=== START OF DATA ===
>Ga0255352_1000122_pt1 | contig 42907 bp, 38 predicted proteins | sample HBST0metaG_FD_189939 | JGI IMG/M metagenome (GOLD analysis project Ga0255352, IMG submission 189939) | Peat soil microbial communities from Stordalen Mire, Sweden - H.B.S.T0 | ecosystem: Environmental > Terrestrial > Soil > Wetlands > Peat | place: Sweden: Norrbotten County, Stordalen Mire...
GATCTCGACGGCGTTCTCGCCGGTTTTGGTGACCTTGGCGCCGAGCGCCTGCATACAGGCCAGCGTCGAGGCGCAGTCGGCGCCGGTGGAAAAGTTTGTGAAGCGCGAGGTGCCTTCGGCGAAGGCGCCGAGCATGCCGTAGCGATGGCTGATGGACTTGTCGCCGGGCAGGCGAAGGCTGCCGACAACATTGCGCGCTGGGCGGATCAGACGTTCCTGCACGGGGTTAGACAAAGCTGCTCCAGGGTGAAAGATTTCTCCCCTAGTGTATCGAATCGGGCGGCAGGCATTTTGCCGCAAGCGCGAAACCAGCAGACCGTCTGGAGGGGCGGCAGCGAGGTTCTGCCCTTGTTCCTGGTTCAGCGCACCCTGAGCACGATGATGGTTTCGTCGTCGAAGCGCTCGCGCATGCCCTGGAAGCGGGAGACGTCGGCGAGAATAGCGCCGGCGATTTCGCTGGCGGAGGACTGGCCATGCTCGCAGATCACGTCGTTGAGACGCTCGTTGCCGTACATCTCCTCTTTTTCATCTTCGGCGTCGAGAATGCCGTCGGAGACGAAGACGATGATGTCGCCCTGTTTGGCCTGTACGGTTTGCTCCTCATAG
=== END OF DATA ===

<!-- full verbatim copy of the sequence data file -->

>Ga0255352_1000122_pt1 | contig 42907 bp, 38 predicted proteins | sample HBST0metaG_FD_189939 | JGI IMG/M metagenome (GOLD analysis project Ga0255352, IMG submission 189939) | Peat soil microbial communities from Stordalen Mire, Sweden - H.B.S.T0 | ecosystem: Environmental > Terrestrial > Soil > Wetlands > Peat | place: Sweden: Norrbotten County, Stordalen Mire...
GATCTCGACGGCGTTCTCGCCGGTTTTGGTGACCTTGGCGCCGAGCGCCTGCATACAGGCCAGCGTCGAGGCGCAGTCGGCGCCGGTGGAAAAGTTTGTGAAGCGCGAGGTGCCTTCGGCGAAGGCGCCGAGCATGCCGTAGCGATGGCTGATGGACTTGTCGCCGGGCAGGCGAAGGCTGCCGACAACATTGCGCGCTGGGCGGATCAGACGTTCCTGCACGGGGTTAGACAAAGCTGCTCCAGGGTGAAAGATTTCTCCCCTAGTGTATCGAATCGGGCGGCAGGCATTTTGCCGCAAGCGCGAAACCAGCAGACCGTCTGGAGGGGCGGCAGCGAGGTTCTGCCCTTGTTCCTGGTTCAGCGCACCCTGAGCACGATGATGGTTTCGTCGTCGAAGCGCTCGCGCATGCCCTGGAAGCGGGAGACGTCGGCGAGAATAGCGCCGGCGATTTCGCTGGCGGAGGACTGGCCATGCTCGCAGATCACGTCGTTGAGACGCTCGTTGCCGTACATCTCCTCTTTTTCATCTTCGGCGTCGAGAATGCCGTCGGAGACGAAGACGATGATGTCGCCCTGTTTGGCCTGTACGGTTTGCTCCTCATAG